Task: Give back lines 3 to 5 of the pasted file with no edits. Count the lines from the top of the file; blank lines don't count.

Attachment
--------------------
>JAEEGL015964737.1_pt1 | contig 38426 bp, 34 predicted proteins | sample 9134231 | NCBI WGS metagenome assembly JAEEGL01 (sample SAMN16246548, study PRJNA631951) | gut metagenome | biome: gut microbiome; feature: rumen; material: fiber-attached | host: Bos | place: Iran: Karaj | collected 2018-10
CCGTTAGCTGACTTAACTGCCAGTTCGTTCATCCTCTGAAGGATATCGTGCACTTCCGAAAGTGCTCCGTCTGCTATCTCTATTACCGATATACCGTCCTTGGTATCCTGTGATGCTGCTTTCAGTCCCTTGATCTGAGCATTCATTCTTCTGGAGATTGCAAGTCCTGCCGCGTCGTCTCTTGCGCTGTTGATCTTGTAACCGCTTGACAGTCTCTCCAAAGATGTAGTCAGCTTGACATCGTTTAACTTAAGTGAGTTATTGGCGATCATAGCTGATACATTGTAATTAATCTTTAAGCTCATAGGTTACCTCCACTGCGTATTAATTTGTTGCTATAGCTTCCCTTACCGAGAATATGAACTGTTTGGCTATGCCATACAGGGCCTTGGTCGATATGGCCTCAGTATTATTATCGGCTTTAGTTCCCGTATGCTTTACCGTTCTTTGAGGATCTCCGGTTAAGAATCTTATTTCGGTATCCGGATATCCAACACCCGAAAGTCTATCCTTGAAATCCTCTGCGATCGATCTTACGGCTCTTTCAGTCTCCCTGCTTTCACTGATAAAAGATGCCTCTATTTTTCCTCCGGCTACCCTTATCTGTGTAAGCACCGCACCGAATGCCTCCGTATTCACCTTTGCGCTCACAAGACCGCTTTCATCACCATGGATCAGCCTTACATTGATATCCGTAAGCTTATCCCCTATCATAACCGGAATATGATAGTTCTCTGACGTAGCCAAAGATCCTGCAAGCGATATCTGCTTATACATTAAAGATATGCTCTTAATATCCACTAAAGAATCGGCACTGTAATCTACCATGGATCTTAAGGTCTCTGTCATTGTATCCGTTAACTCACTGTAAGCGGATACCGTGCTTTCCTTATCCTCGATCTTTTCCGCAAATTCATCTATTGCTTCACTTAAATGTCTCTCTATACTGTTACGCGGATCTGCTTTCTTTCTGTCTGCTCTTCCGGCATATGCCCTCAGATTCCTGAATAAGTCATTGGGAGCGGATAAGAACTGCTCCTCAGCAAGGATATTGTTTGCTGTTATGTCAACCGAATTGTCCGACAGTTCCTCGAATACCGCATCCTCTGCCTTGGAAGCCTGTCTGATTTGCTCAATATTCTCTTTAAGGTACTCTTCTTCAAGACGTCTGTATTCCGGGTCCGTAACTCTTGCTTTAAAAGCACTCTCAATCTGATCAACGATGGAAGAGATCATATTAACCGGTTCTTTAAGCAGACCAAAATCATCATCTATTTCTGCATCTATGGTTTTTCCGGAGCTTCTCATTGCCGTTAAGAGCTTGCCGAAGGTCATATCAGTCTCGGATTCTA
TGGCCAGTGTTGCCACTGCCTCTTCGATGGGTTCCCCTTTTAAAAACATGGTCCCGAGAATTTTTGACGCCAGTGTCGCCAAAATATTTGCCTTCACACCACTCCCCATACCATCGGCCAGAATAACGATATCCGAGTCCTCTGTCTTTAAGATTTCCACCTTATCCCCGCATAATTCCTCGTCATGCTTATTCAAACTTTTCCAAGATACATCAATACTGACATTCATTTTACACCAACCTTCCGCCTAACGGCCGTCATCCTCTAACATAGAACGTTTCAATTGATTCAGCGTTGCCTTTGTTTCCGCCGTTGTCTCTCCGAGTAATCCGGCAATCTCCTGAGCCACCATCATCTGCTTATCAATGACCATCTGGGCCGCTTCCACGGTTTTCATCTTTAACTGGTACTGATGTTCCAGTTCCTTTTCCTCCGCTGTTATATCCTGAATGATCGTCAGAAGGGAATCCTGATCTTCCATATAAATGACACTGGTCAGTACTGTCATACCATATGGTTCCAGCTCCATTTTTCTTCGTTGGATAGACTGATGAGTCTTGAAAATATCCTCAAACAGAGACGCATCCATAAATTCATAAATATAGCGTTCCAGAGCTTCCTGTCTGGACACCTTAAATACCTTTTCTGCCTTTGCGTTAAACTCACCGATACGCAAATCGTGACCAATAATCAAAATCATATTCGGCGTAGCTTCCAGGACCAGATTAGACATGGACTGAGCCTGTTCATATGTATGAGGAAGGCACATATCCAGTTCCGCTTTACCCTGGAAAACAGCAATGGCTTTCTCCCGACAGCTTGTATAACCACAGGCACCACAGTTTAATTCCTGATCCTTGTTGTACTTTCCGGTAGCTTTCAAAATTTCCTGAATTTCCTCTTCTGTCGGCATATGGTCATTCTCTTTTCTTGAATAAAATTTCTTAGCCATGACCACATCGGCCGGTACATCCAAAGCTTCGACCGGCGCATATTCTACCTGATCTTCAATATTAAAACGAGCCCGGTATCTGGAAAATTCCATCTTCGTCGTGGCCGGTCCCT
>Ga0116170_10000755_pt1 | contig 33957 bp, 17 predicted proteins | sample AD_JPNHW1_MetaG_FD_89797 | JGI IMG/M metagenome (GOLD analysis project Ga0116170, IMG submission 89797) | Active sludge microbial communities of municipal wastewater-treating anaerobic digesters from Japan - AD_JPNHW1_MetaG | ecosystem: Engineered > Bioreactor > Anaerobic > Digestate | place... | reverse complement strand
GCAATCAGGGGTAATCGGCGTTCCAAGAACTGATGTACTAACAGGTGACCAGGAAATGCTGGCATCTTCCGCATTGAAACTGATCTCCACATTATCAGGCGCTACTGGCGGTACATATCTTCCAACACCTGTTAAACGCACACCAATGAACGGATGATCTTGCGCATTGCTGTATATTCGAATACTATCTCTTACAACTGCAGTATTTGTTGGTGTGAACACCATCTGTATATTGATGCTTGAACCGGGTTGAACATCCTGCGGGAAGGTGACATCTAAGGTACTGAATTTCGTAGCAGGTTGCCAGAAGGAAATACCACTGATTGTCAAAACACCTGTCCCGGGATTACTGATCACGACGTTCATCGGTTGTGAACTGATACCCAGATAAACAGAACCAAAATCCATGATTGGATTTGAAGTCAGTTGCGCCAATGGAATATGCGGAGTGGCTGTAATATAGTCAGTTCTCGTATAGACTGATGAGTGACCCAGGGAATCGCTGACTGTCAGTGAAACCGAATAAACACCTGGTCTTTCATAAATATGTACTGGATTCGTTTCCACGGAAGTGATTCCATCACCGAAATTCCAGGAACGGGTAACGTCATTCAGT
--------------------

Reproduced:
TGGCCAGTGTTGCCACTGCCTCTTCGATGGGTTCCCCTTTTAAAAACATGGTCCCGAGAATTTTTGACGCCAGTGTCGCCAAAATATTTGCCTTCACACCACTCCCCATACCATCGGCCAGAATAACGATATCCGAGTCCTCTGTCTTTAAGATTTCCACCTTATCCCCGCATAATTCCTCGTCATGCTTATTCAAACTTTTCCAAGATACATCAATACTGACATTCATTTTACACCAACCTTCCGCCTAACGGCCGTCATCCTCTAACATAGAACGTTTCAATTGATTCAGCGTTGCCTTTGTTTCCGCCGTTGTCTCTCCGAGTAATCCGGCAATCTCCTGAGCCACCATCATCTGCTTATCAATGACCATCTGGGCCGCTTCCACGGTTTTCATCTTTAACTGGTACTGATGTTCCAGTTCCTTTTCCTCCGCTGTTATATCCTGAATGATCGTCAGAAGGGAATCCTGATCTTCCATATAAATGACACTGGTCAGTACTGTCATACCATATGGTTCCAGCTCCATTTTTCTTCGTTGGATAGACTGATGAGTCTTGAAAATATCCTCAAACAGAGACGCATCCATAAATTCATAAATATAGCGTTCCAGAGCTTCCTGTCTGGACACCTTAAATACCTTTTCTGCCTTTGCGTTAAACTCACCGATACGCAAATCGTGACCAATAATCAAAATCATATTCGGCGTAGCTTCCAGGACCAGATTAGACATGGACTGAGCCTGTTCATATGTATGAGGAAGGCACATATCCAGTTCCGCTTTACCCTGGAAAACAGCAATGGCTTTCTCCCGACAGCTTGTATAACCACAGGCACCACAGTTTAATTCCTGATCCTTGTTGTACTTTCCGGTAGCTTTCAAAATTTCCTGAATTTCCTCTTCTGTCGGCATATGGTCATTCTCTTTTCTTGAATAAAATTTCTTAGCCATGACCACATCGGCCGGTACATCCAAAGCTTCGACCGGCGCATATTCTACCTGATCTTCAATATTAAAACGAGCCCGGTATCTGGAAAATTCCATCTTCGTCGTGGCCGGTCCCT
>Ga0116170_10000755_pt1 | contig 33957 bp, 17 predicted proteins | sample AD_JPNHW1_MetaG_FD_89797 | JGI IMG/M metagenome (GOLD analysis project Ga0116170, IMG submission 89797) | Active sludge microbial communities of municipal wastewater-treating anaerobic digesters from Japan - AD_JPNHW1_MetaG | ecosystem: Engineered > Bioreactor > Anaerobic > Digestate | place... | reverse complement strand
GCAATCAGGGGTAATCGGCGTTCCAAGAACTGATGTACTAACAGGTGACCAGGAAATGCTGGCATCTTCCGCATTGAAACTGATCTCCACATTATCAGGCGCTACTGGCGGTACATATCTTCCAACACCTGTTAAACGCACACCAATGAACGGATGATCTTGCGCATTGCTGTATATTCGAATACTATCTCTTACAACTGCAGTATTTGTTGGTGTGAACACCATCTGTATATTGATGCTTGAACCGGGTTGAACATCCTGCGGGAAGGTGACATCTAAGGTACTGAATTTCGTAGCAGGTTGCCAGAAGGAAATACCACTGATTGTCAAAACACCTGTCCCGGGATTACTGATCACGACGTTCATCGGTTGTGAACTGATACCCAGATAAACAGAACCAAAATCCATGATTGGATTTGAAGTCAGTTGCGCCAATGGAATATGCGGAGTGGCTGTAATATAGTCAGTTCTCGTATAGACTGATGAGTGACCCAGGGAATCGCTGACTGTCAGTGAAACCGAATAAACACCTGGTCTTTCATAAATATGTACTGGATTCGTTTCCACGGAAGTGATTCCATCACCGAAATTCCAGGAACGGGTAACGTCATTCAGT